Humboldt Forum in Berlin by Franco Stella

German royal palace reconstructed to become Humboldt Forum on Berlin's Museum Island

Italian architect Franco Stella has completed his reconstruction of the baroque Berlin Palace, which was formerly home to Prussian kings and German emperors and will now house the Humboldt Forum museum.

Described as "the largest cultural development in Europe", the 40,000-square-metre museum stands on the site of the demolished East German parliament building alongside Berlin Cathedral on Museum Island.

Humboldt Forum in Berlin
Berlin Palace has been reconstructed as Humboldt Forum

Humboldt Forum occupies a reconstruction of Berlin Palace, a largely 18th-century palace designed by Andreas Schlüter that was the main residence of the Prussian and later the German monarchs.

Damaged during world war two, the palace was demolished and replaced by the Palace of the Republic, which housed the parliament of the German Democratic Republic (GDR), also known as East Germany. Following unification in 1990, the parliament building was closed and then demolished to make way for the museum.

The museum stands alongside Berlin Cathedral

Built around a steel frame with concrete cores, three of the museum's facades are replicas of the original palace, while the fourth is a modern stone facade designed by Stella.

To reconstruct the quince-coloured facades, sculptors and plaster moulders recreated 2,800 figures and approximately 22,000 different sandstone elements including windows, cornices and columns.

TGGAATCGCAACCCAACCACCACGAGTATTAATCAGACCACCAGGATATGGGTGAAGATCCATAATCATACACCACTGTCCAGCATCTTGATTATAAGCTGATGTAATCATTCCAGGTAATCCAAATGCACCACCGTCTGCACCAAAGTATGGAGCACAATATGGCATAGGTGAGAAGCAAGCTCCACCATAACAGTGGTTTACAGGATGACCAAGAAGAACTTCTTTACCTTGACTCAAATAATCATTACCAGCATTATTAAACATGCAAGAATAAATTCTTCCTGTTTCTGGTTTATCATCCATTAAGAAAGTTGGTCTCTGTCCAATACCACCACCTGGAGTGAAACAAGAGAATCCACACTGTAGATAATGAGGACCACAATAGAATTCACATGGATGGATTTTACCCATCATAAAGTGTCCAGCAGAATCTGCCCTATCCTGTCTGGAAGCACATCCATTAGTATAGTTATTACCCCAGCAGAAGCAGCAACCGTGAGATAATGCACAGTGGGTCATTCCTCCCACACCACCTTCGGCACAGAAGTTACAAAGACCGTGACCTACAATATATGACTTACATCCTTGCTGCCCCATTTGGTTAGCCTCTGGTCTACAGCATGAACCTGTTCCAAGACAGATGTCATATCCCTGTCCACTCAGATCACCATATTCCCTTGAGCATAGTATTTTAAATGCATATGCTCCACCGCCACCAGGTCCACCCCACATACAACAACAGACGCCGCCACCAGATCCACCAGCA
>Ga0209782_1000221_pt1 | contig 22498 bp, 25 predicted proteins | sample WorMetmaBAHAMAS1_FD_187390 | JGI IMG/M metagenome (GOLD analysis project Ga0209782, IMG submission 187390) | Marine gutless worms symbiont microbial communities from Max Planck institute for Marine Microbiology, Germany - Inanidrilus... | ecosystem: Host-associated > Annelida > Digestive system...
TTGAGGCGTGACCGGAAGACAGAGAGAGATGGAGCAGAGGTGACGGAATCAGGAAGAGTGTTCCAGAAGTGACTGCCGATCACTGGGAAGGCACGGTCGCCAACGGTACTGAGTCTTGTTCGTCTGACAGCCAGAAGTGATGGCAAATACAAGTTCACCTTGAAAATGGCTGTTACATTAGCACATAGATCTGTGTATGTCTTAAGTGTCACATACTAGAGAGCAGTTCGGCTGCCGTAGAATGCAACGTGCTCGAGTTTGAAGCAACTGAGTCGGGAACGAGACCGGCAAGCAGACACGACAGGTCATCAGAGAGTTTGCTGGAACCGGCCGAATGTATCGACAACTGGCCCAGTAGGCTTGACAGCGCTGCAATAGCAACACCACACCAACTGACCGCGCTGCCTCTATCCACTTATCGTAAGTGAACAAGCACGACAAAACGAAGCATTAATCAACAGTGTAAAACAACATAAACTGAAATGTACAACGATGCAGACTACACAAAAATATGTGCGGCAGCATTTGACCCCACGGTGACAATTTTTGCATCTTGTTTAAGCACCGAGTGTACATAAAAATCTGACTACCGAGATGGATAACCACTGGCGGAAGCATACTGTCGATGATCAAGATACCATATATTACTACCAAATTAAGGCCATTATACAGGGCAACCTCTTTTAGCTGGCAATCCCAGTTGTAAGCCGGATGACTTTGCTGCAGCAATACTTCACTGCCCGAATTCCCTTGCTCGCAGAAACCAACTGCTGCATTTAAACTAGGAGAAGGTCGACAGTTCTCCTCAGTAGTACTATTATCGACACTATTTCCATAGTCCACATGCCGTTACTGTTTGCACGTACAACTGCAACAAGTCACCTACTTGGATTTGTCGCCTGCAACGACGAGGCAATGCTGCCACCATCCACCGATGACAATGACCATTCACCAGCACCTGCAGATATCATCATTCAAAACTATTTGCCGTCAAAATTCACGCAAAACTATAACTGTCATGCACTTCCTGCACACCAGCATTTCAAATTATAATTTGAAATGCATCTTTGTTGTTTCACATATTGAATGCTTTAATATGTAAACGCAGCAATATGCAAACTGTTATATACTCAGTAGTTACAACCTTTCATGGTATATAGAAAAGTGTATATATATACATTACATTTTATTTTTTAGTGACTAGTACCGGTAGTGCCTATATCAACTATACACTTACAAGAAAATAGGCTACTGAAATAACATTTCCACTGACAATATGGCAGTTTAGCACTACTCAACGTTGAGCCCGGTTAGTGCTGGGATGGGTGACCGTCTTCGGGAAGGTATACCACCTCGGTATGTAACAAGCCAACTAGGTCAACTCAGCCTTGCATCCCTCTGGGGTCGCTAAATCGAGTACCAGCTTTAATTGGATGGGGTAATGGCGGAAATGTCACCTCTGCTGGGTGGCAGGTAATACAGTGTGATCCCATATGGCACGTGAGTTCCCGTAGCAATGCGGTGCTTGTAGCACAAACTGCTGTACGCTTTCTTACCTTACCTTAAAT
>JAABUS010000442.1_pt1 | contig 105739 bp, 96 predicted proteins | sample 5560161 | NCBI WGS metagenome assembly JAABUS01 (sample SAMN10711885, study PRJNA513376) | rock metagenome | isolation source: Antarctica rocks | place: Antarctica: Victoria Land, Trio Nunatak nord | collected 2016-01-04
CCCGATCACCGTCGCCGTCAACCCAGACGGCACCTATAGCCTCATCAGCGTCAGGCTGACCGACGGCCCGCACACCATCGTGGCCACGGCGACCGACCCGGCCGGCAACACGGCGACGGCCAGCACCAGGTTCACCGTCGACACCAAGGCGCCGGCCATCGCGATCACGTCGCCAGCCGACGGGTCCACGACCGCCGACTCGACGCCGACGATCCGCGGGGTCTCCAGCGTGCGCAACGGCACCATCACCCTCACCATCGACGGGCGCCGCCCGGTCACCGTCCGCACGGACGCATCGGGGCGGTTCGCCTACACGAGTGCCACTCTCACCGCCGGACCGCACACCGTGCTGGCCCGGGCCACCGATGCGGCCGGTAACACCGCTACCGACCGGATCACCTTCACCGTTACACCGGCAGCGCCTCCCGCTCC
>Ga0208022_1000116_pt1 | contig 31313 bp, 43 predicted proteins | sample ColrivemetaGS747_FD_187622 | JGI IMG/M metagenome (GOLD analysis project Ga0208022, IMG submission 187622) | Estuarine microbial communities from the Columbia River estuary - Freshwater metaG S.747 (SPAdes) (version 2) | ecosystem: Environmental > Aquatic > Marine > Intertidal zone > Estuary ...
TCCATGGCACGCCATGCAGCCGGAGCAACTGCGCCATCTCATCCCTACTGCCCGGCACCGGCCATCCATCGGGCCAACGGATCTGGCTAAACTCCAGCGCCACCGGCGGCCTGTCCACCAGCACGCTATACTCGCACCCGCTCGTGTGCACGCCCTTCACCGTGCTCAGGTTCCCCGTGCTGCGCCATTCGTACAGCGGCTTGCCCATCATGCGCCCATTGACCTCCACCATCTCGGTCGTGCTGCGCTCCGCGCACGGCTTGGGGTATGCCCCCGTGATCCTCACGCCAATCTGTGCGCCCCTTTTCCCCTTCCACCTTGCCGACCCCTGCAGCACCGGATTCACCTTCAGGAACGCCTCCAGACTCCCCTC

Humboldt Forum modern facade
Three facades have been reconstructed and the fourth is modern

According to Stella, the museum was conceived as a city with six entrances acting as city gates and three courtyards as squares.

"I conceived the Humboldt Forum as a palace, with its six portals representing city gates, and its three inner courtyards servicing as city squares," said Stella.

Humboldt Forum entrance foyer
The museum's entrance foyer. Photo is by Alexander Schippel

"In other words, I envisioned it as a city in the form of a palace," he continued.

"In architectural terms, the concepts of palace and piazza allow for a well-balanced combination of the old and the new – each with its own, unique vocabulary of forms and shapes."

Schlüterhof courtyard
Schlüterhof courtyard contains reconstructed facades. Photo is by Alexander Schippel

The museum is arranged around three courtyard spaces. The main entrance, under the reconstructed dome, leads to a modern 35-metre-high, glass-covered entrance foyer.

At the other end of the building, the open-air Schlüterhof courtyard has three facades reconstructed to Schlüter's original baroque designs.

Between these two large spaces, a third smaller courtyard that is lined with bookshops and cafes runs through the building and will be open 24 hours a day.

Historical details
Historical details on the facades have been reconstructed. Photo is by Alexander Schippel

Wrapped around these courtyard spaces the building will contain four floors of exhibition, performance, and event spaces.

It will also contain shops, restaurants and office space and be topped by a roof terrace and restaurant, which will open in 2021.

Humboldt Forum
Humboldt Forum is on Museum Island

The Humboldt Forum opened digitally this week as its official physical opening was delayed due to the coronavirus pandemic. The museum is expected to open to the public in early 2021.

Nearby the Humboldt Forum David Chipperfield recently completed the James Simon Galerie on Museum Island, which is fronted with a stone facade with slim columns.

The British architect also refurbished the Neues Museum, which was originally also designed by Schlüter.

Photography is by Christoph Musiol, unless stated.

More images and plans

Humboldt Forum in Berlin by Franco Stella
Humboldt Forum in Berlin by Franco Stella
Photo is by Alexander Schippel
Humboldt Forum in Berlin by Franco Stella